32 entries tagged
Having got the first working version of the Picky Picky Game,
I have naturally now pulled it apart again. I decided
that now it is in a state where it makes sense to try to
package up a version for Adrian to try installing, I better
think about getting the module and package names right, since it
will be harder to change them later.
I have reorganized my Python classes in to their own
pdc (designed to prevent name collisions
with WWW-oriented packages by other people). I also
changed some of the file names—so that ‘
httputils’ becomes ‘
from pdc import
There is now a proper
suite for the
module (which has functions like
xmlencode). This is
easier to do for this odule than the others, which tend to
involve creating scads of HTML text which will be hard to check
for errors. For the URL-manipulating functions, the unit tests
turned out to be invaluable—there are a lot of corner
cases that I only sorted out because I had tests for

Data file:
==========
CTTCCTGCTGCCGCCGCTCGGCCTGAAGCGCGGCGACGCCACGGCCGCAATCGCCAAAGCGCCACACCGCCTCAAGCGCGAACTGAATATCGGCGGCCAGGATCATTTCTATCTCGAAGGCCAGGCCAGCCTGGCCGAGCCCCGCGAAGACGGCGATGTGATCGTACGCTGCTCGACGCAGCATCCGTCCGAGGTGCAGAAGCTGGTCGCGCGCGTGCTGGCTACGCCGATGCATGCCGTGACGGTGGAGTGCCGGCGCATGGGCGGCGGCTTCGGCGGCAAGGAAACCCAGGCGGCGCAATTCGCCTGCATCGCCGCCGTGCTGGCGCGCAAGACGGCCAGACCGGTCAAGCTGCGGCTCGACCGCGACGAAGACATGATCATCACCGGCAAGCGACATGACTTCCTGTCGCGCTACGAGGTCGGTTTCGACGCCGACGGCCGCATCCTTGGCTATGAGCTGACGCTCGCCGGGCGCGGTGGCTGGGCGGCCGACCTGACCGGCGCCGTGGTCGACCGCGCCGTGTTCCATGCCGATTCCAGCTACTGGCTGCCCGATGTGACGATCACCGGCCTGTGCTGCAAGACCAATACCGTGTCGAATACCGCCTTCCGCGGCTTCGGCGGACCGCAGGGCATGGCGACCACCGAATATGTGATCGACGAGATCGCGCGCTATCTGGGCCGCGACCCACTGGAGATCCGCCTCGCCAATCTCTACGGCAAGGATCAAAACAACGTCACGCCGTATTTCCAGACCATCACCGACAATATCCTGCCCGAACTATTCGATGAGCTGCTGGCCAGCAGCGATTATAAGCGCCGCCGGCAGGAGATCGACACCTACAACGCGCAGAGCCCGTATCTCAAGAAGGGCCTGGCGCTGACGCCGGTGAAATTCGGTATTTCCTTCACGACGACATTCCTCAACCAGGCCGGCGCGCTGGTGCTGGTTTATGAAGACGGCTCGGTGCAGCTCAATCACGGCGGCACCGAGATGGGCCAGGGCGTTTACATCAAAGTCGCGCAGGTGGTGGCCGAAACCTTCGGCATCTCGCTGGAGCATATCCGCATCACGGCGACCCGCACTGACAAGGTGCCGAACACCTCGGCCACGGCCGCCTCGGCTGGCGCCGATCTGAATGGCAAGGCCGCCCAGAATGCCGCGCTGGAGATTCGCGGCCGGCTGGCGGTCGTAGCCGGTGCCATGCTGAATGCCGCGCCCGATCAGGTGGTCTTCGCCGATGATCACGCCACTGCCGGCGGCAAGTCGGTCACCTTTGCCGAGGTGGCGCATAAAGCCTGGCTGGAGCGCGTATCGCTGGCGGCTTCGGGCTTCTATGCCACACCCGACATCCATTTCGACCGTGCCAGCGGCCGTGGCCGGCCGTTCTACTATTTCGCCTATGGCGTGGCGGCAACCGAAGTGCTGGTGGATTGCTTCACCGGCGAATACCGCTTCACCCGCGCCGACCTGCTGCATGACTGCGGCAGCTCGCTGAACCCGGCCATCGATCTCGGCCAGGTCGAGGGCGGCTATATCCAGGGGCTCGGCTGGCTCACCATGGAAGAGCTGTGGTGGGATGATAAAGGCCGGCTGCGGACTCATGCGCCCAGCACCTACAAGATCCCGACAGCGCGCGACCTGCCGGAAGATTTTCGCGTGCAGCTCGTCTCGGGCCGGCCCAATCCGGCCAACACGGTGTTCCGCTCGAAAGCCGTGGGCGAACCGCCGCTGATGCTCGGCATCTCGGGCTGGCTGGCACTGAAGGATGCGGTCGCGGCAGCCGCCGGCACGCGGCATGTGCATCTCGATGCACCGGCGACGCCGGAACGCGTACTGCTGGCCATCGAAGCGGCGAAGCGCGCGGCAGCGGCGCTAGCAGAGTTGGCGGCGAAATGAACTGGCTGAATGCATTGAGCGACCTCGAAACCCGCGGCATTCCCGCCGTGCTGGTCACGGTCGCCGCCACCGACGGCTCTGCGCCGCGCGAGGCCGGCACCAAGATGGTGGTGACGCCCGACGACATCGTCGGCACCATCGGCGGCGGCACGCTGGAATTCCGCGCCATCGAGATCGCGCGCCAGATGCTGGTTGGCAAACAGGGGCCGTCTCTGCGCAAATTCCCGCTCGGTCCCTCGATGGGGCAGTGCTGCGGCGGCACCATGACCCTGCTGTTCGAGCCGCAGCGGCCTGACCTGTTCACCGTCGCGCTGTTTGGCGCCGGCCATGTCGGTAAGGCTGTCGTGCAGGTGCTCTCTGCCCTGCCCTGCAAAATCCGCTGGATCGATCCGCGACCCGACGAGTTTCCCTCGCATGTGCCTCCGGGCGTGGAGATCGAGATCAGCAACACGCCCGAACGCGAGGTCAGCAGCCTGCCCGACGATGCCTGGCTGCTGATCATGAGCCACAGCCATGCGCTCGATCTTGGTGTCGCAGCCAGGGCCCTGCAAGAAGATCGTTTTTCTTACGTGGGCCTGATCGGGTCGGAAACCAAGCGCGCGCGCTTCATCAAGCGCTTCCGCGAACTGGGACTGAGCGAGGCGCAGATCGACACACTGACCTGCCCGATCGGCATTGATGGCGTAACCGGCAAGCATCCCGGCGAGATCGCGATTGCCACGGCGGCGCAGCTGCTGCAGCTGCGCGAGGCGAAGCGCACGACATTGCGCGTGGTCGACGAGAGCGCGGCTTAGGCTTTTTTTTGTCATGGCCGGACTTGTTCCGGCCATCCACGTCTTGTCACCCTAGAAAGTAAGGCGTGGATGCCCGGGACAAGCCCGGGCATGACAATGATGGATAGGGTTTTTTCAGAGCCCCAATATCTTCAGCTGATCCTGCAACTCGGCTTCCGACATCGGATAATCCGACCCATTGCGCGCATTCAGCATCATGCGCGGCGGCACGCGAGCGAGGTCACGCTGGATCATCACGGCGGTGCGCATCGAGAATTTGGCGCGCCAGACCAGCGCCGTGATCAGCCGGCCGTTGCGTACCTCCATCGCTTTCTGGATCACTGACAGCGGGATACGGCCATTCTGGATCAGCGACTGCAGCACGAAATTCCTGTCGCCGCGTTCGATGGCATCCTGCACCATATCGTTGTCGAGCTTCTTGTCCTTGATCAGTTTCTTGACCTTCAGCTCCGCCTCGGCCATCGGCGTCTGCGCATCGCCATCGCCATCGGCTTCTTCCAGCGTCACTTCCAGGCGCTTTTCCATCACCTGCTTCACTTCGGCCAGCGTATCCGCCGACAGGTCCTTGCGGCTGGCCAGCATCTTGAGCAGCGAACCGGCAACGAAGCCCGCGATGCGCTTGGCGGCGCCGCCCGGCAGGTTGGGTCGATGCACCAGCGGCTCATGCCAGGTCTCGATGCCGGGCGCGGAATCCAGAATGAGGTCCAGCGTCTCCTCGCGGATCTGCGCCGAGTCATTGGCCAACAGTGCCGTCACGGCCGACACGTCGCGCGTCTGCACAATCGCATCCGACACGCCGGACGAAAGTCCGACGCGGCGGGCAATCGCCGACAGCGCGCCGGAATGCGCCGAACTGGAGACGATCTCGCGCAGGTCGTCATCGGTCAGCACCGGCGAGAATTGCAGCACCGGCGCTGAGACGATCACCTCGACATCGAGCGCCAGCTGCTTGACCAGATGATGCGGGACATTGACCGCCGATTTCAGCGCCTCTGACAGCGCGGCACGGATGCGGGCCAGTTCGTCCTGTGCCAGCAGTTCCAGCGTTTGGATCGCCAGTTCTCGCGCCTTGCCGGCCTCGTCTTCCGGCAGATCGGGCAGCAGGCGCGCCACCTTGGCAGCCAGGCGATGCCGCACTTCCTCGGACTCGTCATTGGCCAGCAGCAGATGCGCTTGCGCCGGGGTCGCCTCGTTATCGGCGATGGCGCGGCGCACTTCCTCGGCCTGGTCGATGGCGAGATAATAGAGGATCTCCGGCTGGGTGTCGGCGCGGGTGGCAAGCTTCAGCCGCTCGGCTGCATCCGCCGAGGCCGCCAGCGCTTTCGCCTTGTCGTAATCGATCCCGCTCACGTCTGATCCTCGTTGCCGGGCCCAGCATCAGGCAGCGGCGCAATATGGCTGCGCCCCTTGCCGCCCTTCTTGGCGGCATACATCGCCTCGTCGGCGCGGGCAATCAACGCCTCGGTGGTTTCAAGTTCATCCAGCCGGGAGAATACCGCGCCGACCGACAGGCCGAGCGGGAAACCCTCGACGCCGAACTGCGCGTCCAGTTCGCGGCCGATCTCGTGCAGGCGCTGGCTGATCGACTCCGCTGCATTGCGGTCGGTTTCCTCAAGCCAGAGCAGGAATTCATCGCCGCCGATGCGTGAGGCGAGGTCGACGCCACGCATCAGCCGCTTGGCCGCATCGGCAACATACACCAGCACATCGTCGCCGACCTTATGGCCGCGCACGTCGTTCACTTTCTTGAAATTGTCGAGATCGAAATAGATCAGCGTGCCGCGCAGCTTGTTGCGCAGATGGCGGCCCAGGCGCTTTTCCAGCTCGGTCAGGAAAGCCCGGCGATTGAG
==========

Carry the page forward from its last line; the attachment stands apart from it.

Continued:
all of them.
Paint Shop Pro 8 (a
Windows paint program) is out in beta and uses Python as its scripting
engine. It also has new distortion and fancy brush features.
During an attempt to better organize a collection of T-SQL scripts I came
across a strange behaviour when converting Windows
ANSI (8-bit character data) to Unicode (16-bit character data)
which appears, surprisingly, to involve the ancient
convention of using Ctrl-Z (character 0x1A) to end files.
What do you mean, Ctrl-Z?
I’ve been amusing myself by concocting an
reader using XSLT to do the processing.
XSLT can even handle the downloading of the RSS
files, but this does not allow for caching or
aggregating—so I thought I would knock
something together in Python.
To make it easier to create pictures for the Picky
Picky Game, I have added code to automatically convert
Microsoft Windows Bitmap (
.bmp) files into
This is straightforward because I already was using PIL to check the
dimensions of the images. Converting to PNG (if the format is
one PIL knows) is pretty simple:
permittedTypes = ['image/png', 'image/jpeg', 'image/pjpeg', 'image/gif']
if not imt in permittedTypes:
buf = StringIO.StringIO()
data = buf.getvalue()
logger.log(slog.WARNING, 'Converted your image from %s to image/png' % imt,
'This may have lead to a slight loss of image quality.')
imt = 'image/png'
The above goes in the sequence of checks on uploaded images
(after the check for width × height, but before the check
for number of bytes). I think I spent longer creating
a BMP image to test it on than I did writing the new code!
The advantage of BMP support is that, if you have Microsoft